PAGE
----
To appear in the March 1998 issue of Weather and Forecasting

Eta Model Storm-Relative Winds Associated with Tornadic and Nontornadic Supercells

Richard L. Thompson

NOAA/NWS Storm Prediction Center, Norman, Oklahoma


A conceptual model for sustained low-level mesocyclones is tested as a tornado forecast tool with observations and forecasts from the operational Eta model. In the conceptual model, a balance between low-level storm inflow and outflow allows the development of a persistent low-level mesocyclone along the rear flank of a supercell thunderstorm, owing largely to the strength of the midlevel storm-relative winds. The present work draws on this conceptual model to identify preferred ranges of low (model surface level), middle (500 mb) and upper-level (250 mb) storm-relative wind speeds for 131 supercells, from gridded Eta model fields. The observations reveal that the 500 mb storm-relative wind speed has a distinct lower bound of approximately 8 ms-1 for the tornadic supercells, while differences between surface-level and 250 mb storm-relative wind speeds for tornadic and nontornadic supercells are much less pronounced. The storm-relative wind speeds are also compared to the bulk Richardson number shear for the purpose of discriminating between tornadic and nontornadic supercells. Test results of storm-relative wind speed at the Eta model surface level and at 500 mb, derived from gridded Eta forecast fields, demonstrate skill in distinguishing tornadic and nontornadic supercells in daily forecast operations at the Storm Prediction Center.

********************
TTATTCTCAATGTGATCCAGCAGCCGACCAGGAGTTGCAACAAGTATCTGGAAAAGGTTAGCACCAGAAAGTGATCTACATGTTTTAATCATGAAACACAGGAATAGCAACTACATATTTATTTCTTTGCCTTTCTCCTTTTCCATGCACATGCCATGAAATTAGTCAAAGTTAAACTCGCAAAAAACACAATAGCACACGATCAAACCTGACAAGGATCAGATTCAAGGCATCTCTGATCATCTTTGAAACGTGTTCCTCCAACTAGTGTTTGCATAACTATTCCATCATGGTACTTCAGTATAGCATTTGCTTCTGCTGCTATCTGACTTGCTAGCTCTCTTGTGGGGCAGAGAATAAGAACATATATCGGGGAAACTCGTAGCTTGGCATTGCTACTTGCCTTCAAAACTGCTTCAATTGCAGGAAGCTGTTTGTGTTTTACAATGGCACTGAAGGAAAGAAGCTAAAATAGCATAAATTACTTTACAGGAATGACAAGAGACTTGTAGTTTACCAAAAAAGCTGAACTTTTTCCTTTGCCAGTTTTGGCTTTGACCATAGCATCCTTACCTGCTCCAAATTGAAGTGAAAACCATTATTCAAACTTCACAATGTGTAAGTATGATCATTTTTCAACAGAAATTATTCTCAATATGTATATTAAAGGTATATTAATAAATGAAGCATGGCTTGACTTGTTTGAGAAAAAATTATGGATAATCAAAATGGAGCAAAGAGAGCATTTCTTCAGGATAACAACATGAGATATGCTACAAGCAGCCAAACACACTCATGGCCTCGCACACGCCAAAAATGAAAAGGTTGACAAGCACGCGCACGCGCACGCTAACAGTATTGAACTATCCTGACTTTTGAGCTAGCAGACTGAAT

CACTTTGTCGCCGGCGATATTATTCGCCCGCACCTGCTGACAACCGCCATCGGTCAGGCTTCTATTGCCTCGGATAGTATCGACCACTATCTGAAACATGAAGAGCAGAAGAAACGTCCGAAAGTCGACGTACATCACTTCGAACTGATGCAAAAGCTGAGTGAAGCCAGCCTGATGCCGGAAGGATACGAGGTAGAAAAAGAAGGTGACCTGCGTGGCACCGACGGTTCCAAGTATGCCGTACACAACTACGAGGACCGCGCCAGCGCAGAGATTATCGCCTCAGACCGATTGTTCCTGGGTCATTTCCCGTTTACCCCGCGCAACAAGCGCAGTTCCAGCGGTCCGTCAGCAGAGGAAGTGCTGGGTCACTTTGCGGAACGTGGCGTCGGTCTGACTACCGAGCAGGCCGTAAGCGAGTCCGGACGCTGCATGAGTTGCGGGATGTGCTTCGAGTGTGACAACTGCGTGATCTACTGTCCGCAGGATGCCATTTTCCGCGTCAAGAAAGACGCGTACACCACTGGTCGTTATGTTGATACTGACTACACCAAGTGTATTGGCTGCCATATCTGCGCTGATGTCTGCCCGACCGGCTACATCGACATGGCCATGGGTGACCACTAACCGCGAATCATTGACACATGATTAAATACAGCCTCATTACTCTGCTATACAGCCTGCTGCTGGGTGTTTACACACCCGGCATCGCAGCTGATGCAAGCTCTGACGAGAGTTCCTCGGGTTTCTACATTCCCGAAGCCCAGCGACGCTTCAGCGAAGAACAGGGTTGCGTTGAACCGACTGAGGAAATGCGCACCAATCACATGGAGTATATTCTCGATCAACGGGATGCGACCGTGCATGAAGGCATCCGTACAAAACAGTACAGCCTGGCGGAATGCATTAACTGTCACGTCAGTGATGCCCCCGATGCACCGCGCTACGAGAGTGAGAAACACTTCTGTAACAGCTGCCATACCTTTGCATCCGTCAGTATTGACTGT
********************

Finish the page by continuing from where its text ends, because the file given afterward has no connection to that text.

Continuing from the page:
1. Introduction

Prediction of tornadoes has presented a great challenge to meteorologists since the inception of modern severe thunderstorm forecasting. Pioneering efforts of the Air Weather Service in the late 1940s and early 1950s led to a methodology of forecasting tornadoes (e.g., Fawbush et al. 1951) based on a checklist of parameters to diagnose atmospheric stability and wind structure, much of which remains in use today. Later work in the 1950s focused on so-called proximity soundings to reveal thermodynamic characteristics of the tornadic thunderstorm environment (Fawbush and Miller 1952, 1954; Beebe 1958), such as the Miller type I "loaded gun" sounding (not shown). These studies led to analyses of vertical wind profiles in proximity to tornadic thunderstorms (e.g., Darkow 1969; Darkow and Fowler 1971), as well as to understanding the characteristics of environmental storm-relative winds associated with tornadic and nontornadic severe thunderstorms (Maddox 1976).